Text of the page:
Thanks to Grant Kirker for writing this fascinating look back into Forest Products Laboratory (FPL) history and science. Kirker is a Research Forest Products Technologist at FPL in the Durability and Wood Protection Research unit.
Throughout its 110-year history, FPL has participated in groundbreaking wood research both nationally and internationally. The FPL research libraries contain a virtual treasure trove of information pertaining to the wise use of wood and wood-based materials. Historical overviews like this would not be possible without them.
One of the earliest endeavors at the newly established Forest Products Laboratory, then located at 1509 University Avenue in Madison, Wisconsin, was the testing of preservative treated wood for the expanding railroad sector in the US. The swift growth of railways across the country had created a huge demand for suitable hardwoods. But high decline rates due to wood rot fungi was a constant concern leading to an unreasonable amount of wood being used to replace rapidly rotting railroad ties. The dawn of wood preservation research at FPL was aimed at increasing the service life of rail ties to reduce the demand on America’s forests.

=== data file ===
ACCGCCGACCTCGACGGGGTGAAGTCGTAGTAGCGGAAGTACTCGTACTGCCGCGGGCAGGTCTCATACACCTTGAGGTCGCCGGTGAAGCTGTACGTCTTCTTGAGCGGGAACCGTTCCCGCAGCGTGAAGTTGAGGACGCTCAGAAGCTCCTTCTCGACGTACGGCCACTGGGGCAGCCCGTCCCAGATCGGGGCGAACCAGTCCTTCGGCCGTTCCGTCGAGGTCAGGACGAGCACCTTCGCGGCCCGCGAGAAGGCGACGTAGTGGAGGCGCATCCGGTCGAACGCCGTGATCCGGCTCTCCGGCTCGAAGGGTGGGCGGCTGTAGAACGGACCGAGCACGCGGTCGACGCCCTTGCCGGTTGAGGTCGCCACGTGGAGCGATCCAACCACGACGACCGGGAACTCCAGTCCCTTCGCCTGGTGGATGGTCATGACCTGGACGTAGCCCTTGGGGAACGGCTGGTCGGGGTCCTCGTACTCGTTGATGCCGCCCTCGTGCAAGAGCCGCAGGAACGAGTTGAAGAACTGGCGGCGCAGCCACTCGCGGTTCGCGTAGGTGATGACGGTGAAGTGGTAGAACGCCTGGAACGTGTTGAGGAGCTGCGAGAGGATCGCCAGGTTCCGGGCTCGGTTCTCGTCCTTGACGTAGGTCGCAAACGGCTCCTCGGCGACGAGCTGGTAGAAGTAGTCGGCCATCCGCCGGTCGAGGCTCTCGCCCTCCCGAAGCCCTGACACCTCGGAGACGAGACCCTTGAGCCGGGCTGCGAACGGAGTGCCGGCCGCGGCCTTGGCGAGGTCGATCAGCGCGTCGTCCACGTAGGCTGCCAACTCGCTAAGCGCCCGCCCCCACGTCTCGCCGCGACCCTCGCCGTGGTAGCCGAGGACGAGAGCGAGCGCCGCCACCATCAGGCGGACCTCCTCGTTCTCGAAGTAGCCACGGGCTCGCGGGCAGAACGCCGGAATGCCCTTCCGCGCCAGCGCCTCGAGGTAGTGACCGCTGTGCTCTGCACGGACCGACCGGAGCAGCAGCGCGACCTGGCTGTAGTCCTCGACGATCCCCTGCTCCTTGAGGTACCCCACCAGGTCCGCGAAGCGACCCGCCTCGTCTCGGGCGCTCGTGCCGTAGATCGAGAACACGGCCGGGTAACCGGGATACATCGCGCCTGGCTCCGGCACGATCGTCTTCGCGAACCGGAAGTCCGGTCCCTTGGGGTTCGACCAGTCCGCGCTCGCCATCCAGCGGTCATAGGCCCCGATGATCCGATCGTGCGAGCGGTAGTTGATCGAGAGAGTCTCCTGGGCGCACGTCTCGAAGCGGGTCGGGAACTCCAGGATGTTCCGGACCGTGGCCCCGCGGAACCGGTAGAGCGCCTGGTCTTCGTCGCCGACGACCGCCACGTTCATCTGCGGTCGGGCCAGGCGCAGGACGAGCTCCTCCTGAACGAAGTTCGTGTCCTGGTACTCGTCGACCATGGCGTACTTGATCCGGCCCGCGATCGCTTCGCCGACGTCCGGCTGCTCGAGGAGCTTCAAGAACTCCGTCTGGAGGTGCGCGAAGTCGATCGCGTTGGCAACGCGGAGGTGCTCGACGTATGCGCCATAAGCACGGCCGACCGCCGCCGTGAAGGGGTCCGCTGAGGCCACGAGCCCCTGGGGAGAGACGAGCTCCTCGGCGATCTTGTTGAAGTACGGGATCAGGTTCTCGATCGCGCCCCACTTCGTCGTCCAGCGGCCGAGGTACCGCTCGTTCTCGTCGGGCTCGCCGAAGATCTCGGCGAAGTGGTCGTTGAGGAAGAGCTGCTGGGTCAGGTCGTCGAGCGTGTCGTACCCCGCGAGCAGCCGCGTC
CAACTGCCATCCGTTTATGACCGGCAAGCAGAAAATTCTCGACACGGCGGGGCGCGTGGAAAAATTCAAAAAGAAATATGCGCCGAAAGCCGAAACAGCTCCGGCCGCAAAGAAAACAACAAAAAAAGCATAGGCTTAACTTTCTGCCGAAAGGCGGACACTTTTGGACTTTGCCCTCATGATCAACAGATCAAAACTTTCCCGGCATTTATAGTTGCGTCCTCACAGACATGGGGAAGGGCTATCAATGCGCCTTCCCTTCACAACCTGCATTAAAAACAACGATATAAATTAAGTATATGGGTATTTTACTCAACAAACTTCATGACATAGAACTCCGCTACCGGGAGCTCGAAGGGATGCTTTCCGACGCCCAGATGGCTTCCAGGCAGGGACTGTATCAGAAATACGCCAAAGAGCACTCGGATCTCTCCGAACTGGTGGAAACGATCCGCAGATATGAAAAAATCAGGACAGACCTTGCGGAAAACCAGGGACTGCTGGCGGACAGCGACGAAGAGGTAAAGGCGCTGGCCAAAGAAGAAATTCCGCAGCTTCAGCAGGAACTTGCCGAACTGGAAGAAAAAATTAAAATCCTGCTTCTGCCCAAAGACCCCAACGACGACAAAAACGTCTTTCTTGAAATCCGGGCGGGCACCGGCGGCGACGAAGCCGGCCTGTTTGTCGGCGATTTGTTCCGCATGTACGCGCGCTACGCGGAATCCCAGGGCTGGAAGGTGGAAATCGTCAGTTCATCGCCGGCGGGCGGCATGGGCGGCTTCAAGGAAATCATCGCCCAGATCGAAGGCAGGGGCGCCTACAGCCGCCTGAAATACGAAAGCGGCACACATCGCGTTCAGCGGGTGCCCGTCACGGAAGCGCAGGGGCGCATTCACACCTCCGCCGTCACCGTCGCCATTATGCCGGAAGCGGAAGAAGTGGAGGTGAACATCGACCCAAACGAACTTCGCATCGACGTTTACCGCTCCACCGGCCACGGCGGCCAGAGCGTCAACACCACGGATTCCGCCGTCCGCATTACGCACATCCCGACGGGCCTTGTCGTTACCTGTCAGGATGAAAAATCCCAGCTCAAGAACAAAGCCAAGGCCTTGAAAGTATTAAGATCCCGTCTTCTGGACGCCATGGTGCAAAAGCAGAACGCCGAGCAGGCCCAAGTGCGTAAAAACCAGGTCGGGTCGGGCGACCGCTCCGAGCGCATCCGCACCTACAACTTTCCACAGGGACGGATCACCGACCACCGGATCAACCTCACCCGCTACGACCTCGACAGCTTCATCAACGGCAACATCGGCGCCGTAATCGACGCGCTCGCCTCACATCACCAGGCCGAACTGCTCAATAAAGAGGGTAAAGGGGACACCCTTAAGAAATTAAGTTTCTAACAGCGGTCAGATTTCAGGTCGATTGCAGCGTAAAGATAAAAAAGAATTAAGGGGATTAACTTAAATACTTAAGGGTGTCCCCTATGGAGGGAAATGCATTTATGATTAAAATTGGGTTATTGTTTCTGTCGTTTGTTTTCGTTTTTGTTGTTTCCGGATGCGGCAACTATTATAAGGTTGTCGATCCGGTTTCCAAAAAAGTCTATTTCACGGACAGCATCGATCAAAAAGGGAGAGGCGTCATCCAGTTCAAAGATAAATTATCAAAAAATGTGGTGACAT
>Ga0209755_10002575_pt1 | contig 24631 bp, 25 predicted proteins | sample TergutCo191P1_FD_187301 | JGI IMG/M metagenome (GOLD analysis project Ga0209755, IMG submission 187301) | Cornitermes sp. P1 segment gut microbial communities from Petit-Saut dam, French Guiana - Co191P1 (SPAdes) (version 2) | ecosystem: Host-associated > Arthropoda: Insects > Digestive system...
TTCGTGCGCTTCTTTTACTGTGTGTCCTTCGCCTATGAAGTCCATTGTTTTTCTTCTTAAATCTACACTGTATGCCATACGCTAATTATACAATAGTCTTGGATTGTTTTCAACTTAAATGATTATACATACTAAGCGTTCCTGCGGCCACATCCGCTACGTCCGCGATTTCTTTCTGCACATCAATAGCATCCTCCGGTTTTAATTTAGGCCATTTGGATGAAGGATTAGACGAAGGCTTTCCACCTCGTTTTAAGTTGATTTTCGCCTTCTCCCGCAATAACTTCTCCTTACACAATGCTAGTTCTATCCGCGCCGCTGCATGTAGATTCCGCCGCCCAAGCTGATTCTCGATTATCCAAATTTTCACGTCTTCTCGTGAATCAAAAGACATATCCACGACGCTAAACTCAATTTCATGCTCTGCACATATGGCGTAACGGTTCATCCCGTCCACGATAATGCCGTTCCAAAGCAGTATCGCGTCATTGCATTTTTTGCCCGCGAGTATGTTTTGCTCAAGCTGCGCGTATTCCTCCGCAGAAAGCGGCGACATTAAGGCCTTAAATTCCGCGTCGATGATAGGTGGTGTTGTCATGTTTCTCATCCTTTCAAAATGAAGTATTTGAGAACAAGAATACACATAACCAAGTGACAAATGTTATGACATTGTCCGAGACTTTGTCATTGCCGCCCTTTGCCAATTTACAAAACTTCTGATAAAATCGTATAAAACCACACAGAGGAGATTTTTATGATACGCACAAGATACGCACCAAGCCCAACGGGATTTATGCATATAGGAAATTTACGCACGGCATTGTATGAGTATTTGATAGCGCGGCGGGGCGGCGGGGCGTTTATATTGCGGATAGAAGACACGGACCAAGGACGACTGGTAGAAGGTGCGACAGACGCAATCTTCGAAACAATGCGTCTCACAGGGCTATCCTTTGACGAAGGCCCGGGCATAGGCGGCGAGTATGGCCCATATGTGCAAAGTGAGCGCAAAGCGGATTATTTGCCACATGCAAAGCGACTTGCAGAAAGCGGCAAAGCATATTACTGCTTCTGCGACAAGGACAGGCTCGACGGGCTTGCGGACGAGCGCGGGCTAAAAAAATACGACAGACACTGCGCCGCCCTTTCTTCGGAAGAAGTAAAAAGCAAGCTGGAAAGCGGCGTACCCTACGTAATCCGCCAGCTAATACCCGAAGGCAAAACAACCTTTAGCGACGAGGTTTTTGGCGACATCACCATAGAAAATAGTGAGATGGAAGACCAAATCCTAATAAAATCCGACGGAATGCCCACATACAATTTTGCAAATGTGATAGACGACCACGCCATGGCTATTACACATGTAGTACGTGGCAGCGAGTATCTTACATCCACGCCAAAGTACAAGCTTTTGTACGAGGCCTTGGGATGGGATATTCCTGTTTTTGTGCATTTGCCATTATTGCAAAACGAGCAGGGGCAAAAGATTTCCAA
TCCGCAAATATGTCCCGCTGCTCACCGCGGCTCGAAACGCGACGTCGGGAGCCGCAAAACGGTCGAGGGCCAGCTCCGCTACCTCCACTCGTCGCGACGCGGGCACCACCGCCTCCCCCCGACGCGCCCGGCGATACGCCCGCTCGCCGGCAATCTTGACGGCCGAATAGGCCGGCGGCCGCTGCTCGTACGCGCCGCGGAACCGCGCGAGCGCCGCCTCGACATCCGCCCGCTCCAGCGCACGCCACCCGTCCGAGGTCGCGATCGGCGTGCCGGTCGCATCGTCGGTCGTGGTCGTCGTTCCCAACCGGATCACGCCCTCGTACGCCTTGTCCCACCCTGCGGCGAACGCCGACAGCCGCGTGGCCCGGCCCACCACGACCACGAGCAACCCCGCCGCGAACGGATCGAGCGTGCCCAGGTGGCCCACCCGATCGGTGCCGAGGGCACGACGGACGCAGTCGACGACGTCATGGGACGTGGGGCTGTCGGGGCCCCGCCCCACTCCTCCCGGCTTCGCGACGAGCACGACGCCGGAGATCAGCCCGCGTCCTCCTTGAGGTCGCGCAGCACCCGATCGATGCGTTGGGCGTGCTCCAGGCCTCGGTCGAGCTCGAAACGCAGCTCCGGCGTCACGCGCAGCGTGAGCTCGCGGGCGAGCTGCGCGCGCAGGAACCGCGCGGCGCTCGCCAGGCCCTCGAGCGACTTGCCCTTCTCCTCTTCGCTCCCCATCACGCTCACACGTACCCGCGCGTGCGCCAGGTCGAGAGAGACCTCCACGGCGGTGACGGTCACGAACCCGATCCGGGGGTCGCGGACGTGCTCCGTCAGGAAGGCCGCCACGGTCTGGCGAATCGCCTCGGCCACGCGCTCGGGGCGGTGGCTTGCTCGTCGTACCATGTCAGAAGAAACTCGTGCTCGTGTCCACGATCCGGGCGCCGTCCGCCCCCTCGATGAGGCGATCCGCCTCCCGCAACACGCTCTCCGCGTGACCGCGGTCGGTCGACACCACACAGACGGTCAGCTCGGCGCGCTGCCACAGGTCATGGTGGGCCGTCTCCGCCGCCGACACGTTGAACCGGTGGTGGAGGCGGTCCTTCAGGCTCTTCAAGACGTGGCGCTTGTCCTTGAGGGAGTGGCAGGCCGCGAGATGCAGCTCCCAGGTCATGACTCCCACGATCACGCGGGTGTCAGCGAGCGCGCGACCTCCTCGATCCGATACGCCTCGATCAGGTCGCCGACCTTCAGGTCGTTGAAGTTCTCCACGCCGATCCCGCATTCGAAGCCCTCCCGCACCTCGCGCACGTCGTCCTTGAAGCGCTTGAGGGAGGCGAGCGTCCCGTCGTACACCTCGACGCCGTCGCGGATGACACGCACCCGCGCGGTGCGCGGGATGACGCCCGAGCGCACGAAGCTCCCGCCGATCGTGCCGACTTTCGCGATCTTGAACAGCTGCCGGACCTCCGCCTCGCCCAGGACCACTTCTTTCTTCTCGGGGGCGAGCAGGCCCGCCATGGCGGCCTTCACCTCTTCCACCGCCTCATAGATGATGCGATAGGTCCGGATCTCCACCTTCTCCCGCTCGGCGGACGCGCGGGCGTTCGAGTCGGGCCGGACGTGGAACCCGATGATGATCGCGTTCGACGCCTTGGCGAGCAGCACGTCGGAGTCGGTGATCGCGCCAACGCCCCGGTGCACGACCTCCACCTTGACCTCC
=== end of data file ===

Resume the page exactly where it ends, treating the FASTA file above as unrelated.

As the public focuses more on climate change and sustainability solutions, the numbers and facts can be staggering, nearly crippling to think about. The Great Pacific Garbage Patch is growing, an estimated 8 million metric tons of plastic enter the ocean each year, and our fish seem to be drowning in plastic instead of thriving under the sea. A June 2020, National Geographic article that projected 600 million metric tons of plastic waste in the ocean by 2040 if global plastic habits don’t change.
Hearing these projections and statistics can be discouraging and scary.
But fear not, people like Forest Products Laboratory’s (FPL)Ron Sabo and his team of researchers are looking up the mountain, seeing the goal of a sustainable-eco-plastic future at the top and taking on the challenge with the diligent steps needed to make that future a reality.
The updated EPDs cover a diverse selection of wood products: lumber, plywood, oriented strand board, laminated veneer lumber, I-joists, glue-laminated timber, and redwood lumber.
EPDs aren’t just arbitrary labels slapped onto wood products—they offer a transparent and straight-forward way to understand the potential and overall environmental impact of a wood product, starting from its harvesting and ending at its usage, its cradle-to-gate profile. Industry-wide EPDs also include a permanent carbon sequestration calculation that can be balanced against the amount of carbon emitted during manufacture.
A tenacious fungus, a conspiracy theory, a historic ship, a unique gift from Princeton University, and two Forest Products Laboratory (FPL) researchers, Grant Kirker and Samuel Zelinka, collaborating with researchers from Germany and Canada all converged in the right order of events to produce some of the most significant advances in wood salt damage understanding in over twenty years.